One of the Year’s Best Meteor Showers is Bringing Fireballs this Week

Make sure you don’t miss this cosmic event because we won’t see another one like this!

For those of us in the Northern Hemisphere, the start of autumn means a few things: chillier days, longer nights, and lots of shooting stars. At this time of year, there are several meteor showers, and your chances of seeing shooting stars are even higher in early November, as two Taurid meteor showers peak.

We’re not talking blink-and-you-missed-it streaks, but bright fireballs, so get ready to bundle up and head outside to see some shooting stars this week from the Southern Taurids and Northern Taurids.

The Southern Taurids will peak on November 4, while the Northern’s official peak night is November 12—but the latter day falls close to a full moon, and its brightness might make it harder to spot those shooting stars. So the first few days of November might be your best bet for a spectacular show.

The name “Taurids” comes from these meteor showers’ association with the constellation of Taurus, the bull. However, the physical connection is nothing more than an illusion. The Taurus constellation rises in the east after dusk. A prominent winter constellation found between Aries and Gemini, it’s easiest to see at this time of year by finding the bright star cluster of Pleiades (also known as the Seven Stars) and looking down towards the V-shaped Hyades star cluster, which doubles as the head of Taurus the bull. The bull’s eye is the red star Aldebaran.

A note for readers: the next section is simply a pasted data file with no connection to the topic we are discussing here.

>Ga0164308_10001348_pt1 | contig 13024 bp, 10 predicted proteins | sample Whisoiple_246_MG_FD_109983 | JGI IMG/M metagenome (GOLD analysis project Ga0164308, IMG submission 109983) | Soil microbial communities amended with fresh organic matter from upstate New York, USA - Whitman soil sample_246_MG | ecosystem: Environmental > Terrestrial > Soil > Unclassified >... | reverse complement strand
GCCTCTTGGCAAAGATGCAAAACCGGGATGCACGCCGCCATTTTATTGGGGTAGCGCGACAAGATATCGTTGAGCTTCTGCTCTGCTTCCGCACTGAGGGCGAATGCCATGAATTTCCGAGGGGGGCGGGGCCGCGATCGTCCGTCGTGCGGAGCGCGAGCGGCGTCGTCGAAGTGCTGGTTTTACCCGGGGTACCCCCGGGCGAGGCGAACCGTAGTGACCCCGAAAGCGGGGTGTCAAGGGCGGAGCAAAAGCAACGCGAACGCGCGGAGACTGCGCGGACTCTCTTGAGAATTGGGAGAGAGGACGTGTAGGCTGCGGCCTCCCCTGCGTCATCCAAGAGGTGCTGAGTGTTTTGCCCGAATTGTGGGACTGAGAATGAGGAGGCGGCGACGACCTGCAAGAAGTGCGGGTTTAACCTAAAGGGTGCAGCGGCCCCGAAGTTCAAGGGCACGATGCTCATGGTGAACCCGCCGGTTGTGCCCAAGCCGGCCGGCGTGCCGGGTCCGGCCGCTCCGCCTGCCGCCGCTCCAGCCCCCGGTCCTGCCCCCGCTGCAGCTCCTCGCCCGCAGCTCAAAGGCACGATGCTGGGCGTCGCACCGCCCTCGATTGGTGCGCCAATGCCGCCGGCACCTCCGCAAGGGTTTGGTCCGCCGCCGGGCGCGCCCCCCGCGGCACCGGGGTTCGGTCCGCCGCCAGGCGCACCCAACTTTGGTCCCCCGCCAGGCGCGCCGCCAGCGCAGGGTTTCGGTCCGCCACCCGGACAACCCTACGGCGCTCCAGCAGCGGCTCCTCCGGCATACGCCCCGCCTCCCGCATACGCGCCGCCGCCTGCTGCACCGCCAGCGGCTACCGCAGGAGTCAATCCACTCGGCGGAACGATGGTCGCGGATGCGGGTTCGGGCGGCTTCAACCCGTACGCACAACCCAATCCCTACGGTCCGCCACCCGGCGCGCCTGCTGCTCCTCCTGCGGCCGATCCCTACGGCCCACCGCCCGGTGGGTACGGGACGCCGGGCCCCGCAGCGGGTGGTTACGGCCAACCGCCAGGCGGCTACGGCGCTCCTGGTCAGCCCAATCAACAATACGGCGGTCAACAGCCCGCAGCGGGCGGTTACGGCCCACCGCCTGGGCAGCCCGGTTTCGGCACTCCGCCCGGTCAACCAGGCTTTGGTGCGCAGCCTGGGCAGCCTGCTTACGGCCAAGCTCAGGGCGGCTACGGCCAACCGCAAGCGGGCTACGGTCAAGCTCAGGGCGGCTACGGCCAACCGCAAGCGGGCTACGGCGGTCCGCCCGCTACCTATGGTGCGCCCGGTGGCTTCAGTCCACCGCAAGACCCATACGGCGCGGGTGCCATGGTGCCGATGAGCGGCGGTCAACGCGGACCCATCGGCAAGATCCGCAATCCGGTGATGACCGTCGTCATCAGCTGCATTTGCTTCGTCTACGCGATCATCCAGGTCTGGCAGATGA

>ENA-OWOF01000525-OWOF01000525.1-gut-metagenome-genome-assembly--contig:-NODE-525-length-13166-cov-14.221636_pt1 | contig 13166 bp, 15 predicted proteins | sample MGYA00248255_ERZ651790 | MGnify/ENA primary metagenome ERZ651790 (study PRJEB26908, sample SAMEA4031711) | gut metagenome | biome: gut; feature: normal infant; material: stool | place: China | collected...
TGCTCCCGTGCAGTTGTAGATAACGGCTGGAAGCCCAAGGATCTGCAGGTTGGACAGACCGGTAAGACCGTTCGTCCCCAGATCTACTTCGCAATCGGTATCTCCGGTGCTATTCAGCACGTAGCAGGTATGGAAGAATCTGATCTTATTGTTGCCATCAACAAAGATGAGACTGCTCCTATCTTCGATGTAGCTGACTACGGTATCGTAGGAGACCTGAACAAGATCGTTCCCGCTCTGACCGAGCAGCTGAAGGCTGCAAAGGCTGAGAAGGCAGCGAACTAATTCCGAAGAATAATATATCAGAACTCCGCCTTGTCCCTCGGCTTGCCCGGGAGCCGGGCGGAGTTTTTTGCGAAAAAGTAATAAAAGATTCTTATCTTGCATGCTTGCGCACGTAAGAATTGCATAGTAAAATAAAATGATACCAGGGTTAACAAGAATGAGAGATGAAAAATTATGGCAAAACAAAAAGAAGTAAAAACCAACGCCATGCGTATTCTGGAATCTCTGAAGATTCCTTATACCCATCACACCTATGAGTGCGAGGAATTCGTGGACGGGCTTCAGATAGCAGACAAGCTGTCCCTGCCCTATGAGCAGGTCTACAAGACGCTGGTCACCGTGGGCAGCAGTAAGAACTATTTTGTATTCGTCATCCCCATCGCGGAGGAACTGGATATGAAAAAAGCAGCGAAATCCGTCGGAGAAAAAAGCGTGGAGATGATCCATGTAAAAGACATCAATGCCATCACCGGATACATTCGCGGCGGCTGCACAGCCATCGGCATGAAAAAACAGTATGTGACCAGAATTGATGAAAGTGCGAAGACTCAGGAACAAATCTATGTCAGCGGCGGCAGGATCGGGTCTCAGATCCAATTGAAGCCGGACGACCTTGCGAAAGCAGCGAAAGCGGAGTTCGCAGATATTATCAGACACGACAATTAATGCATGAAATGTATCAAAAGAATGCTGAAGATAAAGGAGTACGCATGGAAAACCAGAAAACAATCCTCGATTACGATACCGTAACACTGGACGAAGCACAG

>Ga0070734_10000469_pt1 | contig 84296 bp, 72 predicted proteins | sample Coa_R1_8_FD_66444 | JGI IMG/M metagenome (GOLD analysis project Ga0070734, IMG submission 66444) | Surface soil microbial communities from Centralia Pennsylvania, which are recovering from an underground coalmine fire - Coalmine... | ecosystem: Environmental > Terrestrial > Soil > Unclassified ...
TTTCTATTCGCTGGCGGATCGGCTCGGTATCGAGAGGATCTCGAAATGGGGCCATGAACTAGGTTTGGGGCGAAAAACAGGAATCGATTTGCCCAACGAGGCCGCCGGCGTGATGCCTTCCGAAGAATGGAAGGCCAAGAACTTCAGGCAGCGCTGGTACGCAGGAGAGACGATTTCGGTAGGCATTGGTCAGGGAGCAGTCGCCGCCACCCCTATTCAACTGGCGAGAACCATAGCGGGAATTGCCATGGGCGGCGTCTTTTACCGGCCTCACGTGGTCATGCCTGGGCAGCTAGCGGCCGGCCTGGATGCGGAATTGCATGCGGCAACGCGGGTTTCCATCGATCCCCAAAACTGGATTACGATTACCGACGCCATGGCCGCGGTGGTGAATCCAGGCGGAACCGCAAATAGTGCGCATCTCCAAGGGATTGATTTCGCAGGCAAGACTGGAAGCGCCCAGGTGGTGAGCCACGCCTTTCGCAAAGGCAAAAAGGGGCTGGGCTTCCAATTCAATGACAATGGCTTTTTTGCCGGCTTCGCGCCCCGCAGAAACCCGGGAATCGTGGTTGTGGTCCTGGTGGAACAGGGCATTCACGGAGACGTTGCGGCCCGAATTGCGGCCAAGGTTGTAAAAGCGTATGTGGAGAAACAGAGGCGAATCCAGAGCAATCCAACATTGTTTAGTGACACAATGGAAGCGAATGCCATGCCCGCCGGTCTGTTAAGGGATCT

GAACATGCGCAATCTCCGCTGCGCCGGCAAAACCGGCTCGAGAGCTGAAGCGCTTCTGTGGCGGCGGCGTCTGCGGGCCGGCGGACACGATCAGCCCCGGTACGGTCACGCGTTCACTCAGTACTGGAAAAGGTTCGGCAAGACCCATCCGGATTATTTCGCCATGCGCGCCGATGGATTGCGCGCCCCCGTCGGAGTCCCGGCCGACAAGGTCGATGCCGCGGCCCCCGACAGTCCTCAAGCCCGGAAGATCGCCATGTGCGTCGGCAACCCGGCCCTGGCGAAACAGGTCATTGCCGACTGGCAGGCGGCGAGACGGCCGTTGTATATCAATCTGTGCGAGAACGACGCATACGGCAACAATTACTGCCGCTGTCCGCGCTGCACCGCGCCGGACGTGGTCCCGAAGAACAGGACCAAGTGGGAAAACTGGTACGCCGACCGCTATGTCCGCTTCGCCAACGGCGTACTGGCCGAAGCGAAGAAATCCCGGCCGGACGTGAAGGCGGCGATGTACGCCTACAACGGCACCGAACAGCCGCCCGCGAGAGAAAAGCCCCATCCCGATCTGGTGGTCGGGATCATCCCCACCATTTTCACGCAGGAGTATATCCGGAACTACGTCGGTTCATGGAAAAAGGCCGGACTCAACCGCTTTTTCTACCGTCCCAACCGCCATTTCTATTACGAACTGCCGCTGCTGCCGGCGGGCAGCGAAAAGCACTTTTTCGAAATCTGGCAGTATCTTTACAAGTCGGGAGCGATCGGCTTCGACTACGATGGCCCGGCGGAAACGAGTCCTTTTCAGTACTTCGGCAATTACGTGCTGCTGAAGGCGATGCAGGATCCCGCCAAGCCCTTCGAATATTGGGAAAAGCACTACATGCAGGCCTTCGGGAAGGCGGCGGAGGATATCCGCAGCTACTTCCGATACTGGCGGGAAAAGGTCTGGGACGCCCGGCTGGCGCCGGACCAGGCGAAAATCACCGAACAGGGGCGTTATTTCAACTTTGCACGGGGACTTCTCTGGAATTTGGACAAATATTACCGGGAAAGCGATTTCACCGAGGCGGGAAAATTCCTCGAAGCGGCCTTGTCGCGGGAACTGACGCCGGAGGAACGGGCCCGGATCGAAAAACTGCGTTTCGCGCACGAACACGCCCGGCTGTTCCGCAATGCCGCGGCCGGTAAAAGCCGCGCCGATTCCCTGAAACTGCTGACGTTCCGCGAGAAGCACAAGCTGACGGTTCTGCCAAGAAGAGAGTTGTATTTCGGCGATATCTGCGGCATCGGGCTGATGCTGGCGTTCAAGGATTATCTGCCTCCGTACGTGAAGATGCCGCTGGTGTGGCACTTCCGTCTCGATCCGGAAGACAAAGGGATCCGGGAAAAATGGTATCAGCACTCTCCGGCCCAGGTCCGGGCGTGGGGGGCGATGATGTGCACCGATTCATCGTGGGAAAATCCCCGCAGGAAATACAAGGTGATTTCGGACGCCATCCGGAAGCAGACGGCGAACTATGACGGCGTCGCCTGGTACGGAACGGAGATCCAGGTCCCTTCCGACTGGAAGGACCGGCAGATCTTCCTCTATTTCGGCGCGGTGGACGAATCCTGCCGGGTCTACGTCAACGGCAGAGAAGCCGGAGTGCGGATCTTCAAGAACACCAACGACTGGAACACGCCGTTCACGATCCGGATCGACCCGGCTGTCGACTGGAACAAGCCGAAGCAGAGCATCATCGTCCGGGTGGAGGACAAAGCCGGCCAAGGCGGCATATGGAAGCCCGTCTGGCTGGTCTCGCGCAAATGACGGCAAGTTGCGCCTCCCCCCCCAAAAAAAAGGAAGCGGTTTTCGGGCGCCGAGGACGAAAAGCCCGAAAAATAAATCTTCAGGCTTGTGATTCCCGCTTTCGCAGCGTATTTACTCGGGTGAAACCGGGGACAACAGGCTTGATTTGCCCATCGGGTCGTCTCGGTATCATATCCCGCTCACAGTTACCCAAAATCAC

If you see a shooting star this week—and they can appear anywhere in the night sky—trace its trajectory back and, if it comes from the direction of Taurus, you saw a Taurid meteor. Astronomers call this spot where the meteor appears to originate the “radiant point.”

Given their usual time frame, the showers are often referred to as the “Halloween fireballs,” according to Joe Rao, an instructor and guest lecturer at the Hayden Planetarium in New York City. Rao also noted that as opposed to other meteor showers with their sharp white streaks, the Taurid tends to have falling meteors in shades of orange or yellow, which move (relatively) slower.

So this week, have fun bundling yourself up, making some hot cocoa or cider, and lying on your car staring up at the sky.